Benthic foraminiferal faunas reveal transport dynamics and no-analog environments on a glaciated margin (Gulf of Alaska)


Christina L. Belanger, Ozlem G. Orhun, Christopher M. Schiller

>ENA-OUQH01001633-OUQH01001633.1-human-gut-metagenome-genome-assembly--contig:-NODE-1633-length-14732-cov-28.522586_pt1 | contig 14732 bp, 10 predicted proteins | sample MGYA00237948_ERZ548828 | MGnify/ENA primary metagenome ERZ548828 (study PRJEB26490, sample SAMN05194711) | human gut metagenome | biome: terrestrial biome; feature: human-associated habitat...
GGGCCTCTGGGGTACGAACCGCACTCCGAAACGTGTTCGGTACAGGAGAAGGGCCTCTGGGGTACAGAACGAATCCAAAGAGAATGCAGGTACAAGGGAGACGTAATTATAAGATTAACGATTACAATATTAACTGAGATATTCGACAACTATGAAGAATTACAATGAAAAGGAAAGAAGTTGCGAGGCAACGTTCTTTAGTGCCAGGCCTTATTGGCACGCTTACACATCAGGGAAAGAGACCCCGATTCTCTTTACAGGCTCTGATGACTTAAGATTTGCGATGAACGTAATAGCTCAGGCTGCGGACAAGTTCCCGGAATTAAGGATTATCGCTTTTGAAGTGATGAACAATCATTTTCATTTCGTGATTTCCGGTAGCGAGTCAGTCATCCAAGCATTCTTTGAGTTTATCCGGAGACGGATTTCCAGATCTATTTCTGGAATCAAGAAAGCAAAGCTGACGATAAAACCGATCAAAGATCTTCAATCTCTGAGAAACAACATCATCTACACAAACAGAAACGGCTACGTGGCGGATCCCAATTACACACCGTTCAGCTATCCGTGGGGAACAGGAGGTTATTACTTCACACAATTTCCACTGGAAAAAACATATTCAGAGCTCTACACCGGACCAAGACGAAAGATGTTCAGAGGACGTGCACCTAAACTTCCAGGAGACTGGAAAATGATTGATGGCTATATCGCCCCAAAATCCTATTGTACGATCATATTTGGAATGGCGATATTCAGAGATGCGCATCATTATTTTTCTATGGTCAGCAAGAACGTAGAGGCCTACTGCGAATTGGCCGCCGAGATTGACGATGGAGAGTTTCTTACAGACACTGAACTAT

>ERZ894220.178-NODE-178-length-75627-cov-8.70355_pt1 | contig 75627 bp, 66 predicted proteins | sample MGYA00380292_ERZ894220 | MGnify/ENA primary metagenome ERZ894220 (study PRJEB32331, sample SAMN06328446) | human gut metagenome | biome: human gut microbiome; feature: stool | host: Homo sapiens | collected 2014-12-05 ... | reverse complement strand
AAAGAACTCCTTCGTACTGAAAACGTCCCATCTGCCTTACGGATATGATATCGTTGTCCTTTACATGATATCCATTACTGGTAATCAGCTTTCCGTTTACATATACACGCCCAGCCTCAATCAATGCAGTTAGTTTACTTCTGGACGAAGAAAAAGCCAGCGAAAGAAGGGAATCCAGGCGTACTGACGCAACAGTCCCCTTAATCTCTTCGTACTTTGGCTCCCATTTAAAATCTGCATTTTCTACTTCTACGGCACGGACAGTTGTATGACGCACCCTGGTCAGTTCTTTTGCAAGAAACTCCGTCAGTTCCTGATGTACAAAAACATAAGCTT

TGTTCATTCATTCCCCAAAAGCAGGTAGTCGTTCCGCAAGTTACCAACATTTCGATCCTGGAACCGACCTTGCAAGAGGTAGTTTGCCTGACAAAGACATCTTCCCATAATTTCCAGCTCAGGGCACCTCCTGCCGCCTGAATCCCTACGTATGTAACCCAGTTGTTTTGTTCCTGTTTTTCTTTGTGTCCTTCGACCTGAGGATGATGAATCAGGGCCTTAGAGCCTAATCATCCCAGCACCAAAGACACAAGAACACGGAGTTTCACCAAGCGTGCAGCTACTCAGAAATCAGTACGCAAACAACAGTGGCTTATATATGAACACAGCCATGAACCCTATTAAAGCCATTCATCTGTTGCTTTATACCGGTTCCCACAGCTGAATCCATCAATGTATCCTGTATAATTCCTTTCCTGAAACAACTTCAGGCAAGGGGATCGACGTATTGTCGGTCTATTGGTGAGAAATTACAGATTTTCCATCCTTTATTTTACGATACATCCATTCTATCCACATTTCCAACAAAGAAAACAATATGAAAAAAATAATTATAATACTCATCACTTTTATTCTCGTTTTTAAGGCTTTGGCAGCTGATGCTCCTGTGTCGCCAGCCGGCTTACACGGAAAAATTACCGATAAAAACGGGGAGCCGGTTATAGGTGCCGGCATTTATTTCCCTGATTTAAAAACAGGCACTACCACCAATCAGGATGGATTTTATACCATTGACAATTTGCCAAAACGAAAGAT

Paleoecological and faunal-based paleoenvironmental studies rely on fossil assemblages that have high fidelity to the once-living faunas and to the target environment. However, many sedimentary records contain multiple depositional fades, transported sediments with their associated fossils, and varying degrees of taphonomic alteration, which can confound interpretations. Here we combine measures of compositional fidelity, modern analog faunal methods, sedimentary analyses, and taphonomic scoring to examine the history of sediment transport and environmental change in a similar to 60,000 year continental slope record from the Gulf of Alaska using benthic foraminiferal assemblages. These assemblages generally have good compositional fidelity to modern faunas in the Gulf of Alaska, but are not necessarily faithful to the modern continental slope. Fossil benthic foraminiferal assemblages with modern analogs from shelf and slope environments are intercalated downcore suggesting episodes of sedimentary transport to the slope site. Fossil assemblages without modern analogs in this record appear ecologically, rather than taphonomically, derived and thus suggest that the range of past environmental variation in the Gulf of Alaska is not captured by modern spatial variation. These no-analog fossil assemblages are allied with analog assemblages using similarity in taxonomic and sedimentary characteristics, permitting analysis of environmental change in shelf and slope settings from a single core. The faunal composition of the no-analog assemblages suggests the Gulf of Alaska slope experienced lower oxygen conditions in the past than observed in the modern gulf. Lower productivity is also suggested for some shelf samples, however geochemical proxy data are necessary to fully interpret the no-analog assemblages.



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